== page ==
Roasting vs Cooking in a Model System: Tenderness of Bull Adductor Muscle, Conventionally Chilled or Electrically Stimulated—Hot Boned

Authors

  • JOCELYN O. NAEWBANIJ,

    1. Authors Naewbanij, Harrison, and Stone are affiliated with the Dept. of Foods & Nutrition, Kansas Agricultural Experiment Station, Kansas State Univ., Manhattan, KS 66506.
    Search for more papers by this author
  • DOROTHY L. HARRISON,

    1. Authors Naewbanij, Harrison, and Stone are affiliated with the Dept. of Foods & Nutrition, Kansas Agricultural Experiment Station, Kansas State Univ., Manhattan, KS 66506.
    Search for more papers by this author
  • MARTHA B. STONE

    1. Authors Naewbanij, Harrison, and Stone are affiliated with the Dept. of Foods & Nutrition, Kansas Agricultural Experiment Station, Kansas State Univ., Manhattan, KS 66506.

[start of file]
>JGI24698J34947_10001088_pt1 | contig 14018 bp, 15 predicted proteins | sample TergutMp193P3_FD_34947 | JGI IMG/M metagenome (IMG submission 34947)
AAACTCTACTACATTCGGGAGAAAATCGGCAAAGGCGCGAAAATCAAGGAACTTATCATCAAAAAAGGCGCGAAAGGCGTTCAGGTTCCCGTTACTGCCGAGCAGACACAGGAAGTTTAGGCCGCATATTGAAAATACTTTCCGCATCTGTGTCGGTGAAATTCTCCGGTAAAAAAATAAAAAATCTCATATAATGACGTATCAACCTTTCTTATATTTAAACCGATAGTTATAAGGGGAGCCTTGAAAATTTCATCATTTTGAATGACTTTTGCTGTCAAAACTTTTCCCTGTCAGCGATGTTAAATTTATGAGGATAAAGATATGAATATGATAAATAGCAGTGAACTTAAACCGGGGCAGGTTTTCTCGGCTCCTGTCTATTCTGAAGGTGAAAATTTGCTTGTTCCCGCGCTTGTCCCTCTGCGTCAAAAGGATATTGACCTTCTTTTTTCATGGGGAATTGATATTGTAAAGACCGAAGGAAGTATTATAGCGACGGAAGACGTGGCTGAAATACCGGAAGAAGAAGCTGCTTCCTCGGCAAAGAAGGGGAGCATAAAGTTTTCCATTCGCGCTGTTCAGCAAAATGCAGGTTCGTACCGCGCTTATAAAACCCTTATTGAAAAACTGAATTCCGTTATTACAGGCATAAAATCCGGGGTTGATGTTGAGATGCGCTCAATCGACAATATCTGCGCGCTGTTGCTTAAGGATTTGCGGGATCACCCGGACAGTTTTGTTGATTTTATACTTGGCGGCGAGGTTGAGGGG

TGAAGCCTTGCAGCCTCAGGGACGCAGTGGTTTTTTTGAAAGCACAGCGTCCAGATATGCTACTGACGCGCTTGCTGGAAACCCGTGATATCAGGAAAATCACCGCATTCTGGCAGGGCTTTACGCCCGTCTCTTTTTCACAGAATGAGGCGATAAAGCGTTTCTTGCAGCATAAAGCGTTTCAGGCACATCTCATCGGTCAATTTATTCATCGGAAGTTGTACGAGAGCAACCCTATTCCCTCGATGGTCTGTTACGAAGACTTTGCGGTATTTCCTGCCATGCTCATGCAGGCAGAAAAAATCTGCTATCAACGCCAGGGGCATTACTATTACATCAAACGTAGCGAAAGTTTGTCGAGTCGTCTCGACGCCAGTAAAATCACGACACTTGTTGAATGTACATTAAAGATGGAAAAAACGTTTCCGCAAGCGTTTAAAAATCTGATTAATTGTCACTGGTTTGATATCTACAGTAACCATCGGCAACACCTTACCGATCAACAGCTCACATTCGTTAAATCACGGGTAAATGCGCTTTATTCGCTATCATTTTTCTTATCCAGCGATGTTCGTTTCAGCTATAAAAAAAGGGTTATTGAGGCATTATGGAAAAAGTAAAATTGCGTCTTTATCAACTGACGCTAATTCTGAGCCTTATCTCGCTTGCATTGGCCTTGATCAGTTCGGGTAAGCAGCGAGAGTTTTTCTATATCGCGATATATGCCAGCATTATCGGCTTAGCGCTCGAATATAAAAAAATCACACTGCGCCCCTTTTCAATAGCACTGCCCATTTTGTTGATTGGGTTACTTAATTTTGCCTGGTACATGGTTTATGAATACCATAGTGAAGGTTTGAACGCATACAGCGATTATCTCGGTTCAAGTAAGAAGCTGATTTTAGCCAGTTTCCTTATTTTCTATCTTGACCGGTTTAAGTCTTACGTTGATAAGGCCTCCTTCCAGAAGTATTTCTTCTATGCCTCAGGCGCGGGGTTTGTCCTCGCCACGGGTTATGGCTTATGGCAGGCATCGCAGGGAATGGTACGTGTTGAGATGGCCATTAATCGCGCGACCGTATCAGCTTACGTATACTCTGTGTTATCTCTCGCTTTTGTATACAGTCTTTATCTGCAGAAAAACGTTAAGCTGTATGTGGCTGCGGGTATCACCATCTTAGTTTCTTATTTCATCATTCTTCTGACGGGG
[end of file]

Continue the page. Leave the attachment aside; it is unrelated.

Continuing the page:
Search for more papers by this author

  • Contribution No. 82–474-J, Dept. of Foods & Nutrition, Kansas Agricultural Experiment Station, Manhattan, KS 66506.

  • The authors acknowledge Dr. A.D. Dayton, Head, Dept. of Statistics, for the experimental design and analyses of the data, and Ruth Vilander and Tanya Sabatka for technical assistance.

ABSTRACT

Conventionally chilled (CC) and electrically stimulated-hot boned (ESHB) bull adductor muscles roasted to 70° C, or muscle strips cooked in a model system (waterbath) to 70° C were compared. Sensory tenderness and texture (mealiness) and Instron texture characteristics were not affected significantly by the cooking system. Differences between carcass treatments (CC, ESHB) for sensory tenderness and texture were significant, but small. Percentage solubilized hydroxyproline did not have a major influence on sensory tenderness or texture, or on Instron texture characteristics of the muscle. Sensory tenderness and texture were related more to Instron cohesiveness and firmness than they were to Instron penetration measurements.

Ancillary